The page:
School staff run a homework helpline and study-support centres. One of these, in the Sulfia Centre in Ravensthorpe, is next to the mosque so that pupils can be helped with homework before they begin their Islamic lessons. Mohammed Razaq, a Labour councillor who has children at the school, says that white children also attend the centre, to use the IT facilities. "I think that is unique, Asians and whites sitting side by side at the mosque," he says. "That has got to promote understanding. That is bound to ameliorate some of the tension. I have been amazed to see that."
Mohammed Ishaq, chairman of the mosque and Sulfia centre, says the white visitors have a positive attitude: "They come here peacefully and respect it. It helps to improve race relations. I would like to see all mosques do this sort of thing."
Senior teachers have spent hours meeting parents in their homes, persuading them of the benefit of attending parents' evenings, and explaining the nature of the curriculum.
Mohammed Habib, who teaches Urdu at Westborough, is also the school's community liaison teacher; Shazia Rasheed, a business studies teacher, helps to co-ordinate study support and works with parents. Their presence, Ms Rasheed believes, helps to give the Asian community confidence in what the school is trying to achieve. "We have their trust. They know their children will be safe here and that their culture will be respected," she says. Attendance at parents' evenings, once as low as 12 per cent, has now grown to more than 90 per cent. The demand for Muslim schools or segregated education has diminished as Westborough's reputation has grown.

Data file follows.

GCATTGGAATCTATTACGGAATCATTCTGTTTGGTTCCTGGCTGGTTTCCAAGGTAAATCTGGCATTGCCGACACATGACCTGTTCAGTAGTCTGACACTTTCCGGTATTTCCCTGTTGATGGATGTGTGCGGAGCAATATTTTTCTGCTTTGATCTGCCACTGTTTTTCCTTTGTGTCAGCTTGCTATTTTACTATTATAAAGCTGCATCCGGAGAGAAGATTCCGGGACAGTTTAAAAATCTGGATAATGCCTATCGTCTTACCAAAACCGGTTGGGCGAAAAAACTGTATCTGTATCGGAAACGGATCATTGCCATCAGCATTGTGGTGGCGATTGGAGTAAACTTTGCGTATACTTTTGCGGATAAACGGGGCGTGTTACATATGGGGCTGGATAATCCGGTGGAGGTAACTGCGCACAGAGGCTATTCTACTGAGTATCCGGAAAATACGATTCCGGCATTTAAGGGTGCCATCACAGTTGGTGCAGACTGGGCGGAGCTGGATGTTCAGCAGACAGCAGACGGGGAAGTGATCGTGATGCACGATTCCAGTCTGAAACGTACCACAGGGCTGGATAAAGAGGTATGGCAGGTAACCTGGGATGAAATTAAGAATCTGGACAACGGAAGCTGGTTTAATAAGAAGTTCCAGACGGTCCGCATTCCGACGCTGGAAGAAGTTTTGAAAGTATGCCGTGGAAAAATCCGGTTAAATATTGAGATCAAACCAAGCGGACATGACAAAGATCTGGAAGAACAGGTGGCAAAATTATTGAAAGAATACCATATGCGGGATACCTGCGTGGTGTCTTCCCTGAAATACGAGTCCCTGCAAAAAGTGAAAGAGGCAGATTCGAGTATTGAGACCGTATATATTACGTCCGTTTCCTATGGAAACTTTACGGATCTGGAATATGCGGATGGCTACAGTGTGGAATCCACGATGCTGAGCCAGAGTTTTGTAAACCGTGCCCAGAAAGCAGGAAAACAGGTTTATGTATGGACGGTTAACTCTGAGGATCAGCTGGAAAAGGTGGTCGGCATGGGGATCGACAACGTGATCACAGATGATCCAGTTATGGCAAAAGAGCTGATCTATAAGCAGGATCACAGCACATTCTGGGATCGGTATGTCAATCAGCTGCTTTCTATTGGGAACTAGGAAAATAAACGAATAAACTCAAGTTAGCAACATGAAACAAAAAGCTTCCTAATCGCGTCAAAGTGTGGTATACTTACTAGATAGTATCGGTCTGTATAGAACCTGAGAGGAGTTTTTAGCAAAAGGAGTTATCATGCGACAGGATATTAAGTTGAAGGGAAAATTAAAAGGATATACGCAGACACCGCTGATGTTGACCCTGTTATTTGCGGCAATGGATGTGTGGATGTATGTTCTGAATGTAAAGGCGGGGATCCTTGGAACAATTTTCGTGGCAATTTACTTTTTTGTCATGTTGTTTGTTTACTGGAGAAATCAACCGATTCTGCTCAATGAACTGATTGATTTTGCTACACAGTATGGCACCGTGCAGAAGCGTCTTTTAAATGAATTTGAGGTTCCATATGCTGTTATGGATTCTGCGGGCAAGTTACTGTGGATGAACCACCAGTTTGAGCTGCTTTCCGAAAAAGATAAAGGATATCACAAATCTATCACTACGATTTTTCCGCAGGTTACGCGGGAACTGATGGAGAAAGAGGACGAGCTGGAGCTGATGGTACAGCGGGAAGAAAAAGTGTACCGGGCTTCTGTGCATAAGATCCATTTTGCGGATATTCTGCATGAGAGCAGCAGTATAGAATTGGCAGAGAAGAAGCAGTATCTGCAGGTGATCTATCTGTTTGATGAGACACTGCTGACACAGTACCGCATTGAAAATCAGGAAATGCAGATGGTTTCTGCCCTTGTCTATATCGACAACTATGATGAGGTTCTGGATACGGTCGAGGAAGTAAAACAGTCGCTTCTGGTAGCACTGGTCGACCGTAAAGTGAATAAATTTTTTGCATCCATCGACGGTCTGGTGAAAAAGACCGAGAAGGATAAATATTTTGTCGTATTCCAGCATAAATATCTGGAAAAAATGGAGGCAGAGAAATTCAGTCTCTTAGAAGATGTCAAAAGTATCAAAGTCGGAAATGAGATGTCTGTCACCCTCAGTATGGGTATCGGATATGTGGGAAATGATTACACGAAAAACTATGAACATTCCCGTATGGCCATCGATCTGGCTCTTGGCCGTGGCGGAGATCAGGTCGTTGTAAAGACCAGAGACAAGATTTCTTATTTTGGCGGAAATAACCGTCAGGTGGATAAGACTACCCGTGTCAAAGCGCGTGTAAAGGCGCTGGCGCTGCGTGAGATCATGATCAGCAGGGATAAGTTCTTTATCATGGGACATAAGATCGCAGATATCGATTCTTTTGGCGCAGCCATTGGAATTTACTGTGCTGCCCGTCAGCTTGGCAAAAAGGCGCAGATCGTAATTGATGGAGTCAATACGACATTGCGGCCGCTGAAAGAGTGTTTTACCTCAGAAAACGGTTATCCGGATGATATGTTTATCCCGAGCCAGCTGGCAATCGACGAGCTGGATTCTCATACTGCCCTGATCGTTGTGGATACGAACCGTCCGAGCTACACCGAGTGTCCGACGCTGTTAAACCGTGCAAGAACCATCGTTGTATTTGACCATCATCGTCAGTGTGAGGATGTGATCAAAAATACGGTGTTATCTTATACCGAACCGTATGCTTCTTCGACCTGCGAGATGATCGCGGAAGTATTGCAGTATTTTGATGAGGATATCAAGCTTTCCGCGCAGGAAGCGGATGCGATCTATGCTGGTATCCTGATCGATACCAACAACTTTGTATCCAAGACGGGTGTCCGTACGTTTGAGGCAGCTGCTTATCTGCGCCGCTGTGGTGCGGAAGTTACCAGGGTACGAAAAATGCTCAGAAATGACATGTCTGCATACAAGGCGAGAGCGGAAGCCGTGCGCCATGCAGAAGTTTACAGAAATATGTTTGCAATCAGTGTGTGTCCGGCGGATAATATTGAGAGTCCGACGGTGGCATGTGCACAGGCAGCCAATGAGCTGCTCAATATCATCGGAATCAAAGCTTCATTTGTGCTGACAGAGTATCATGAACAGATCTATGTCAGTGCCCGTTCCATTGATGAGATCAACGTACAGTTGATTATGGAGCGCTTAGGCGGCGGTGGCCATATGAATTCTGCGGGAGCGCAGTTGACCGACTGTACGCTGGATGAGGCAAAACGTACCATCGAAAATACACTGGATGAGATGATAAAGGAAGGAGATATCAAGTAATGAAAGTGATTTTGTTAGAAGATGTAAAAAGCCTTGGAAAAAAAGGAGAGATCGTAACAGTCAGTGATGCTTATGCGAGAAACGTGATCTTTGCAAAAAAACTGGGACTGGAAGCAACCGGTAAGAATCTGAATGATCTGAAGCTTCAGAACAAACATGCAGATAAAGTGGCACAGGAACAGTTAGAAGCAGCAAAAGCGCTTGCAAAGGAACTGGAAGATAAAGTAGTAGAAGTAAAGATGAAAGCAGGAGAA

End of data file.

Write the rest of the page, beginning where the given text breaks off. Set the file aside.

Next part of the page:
In school, boys sit with girls, white with Asian; pupils' prejudices are continually challenged. Staff keep vigil throughout the day, working with children at lunchtime, organising games and competitions, standing at the school gates, and seeing children safely off the premises at the end of the day. Difference is respected. Muslim girls wear headscarves, and a quiet room with a stained-glass window has been set aside off the main reception area where pupils and staff can pray or be alone. When children arrive in Year 7 they are given a week-long induction called "Westborough ways" in which the effects of bullying and racism and the importance of respect for each other's cultures are spelled out.
This message is reinforced in tutor groups and in personal and social education throughout each pupil's school career. In addition, children are encouraged to praise each other and to talk through problems. Ms Leake has never permanently excluded a pupil. "I am not saying we have all the answers," she says. "We work with all the agencies, and not every child does five years here. Some take time out. We are flexible about how we handle some issues, and we always work with the parents."
The driving force, she says, has been a commitment to equal opportunities in all aspects of the school's work. "We are committed to it at all levels. My staff don't ever give up. They will always go the extra mile, find another way around the problem."
Linda Tempest, who has been at Westborough for 22 years, can see a real difference in the community. "Children's perceptions at this school are now so different from a previous generation's. That empowers them when they go out in the world. It's a real role that education has to play."
Francoise Leake has been unsuccessfully headhunted for Fresh Start schools on several occasions, but is committed to the long haul at Westborough. "We have begun to see real changes in the last five years. It takes that much time," she says. "In this school pupils learn how to trust each other, and we hope they take that out with them into the community. I cannot believe that they would ever turn against each other."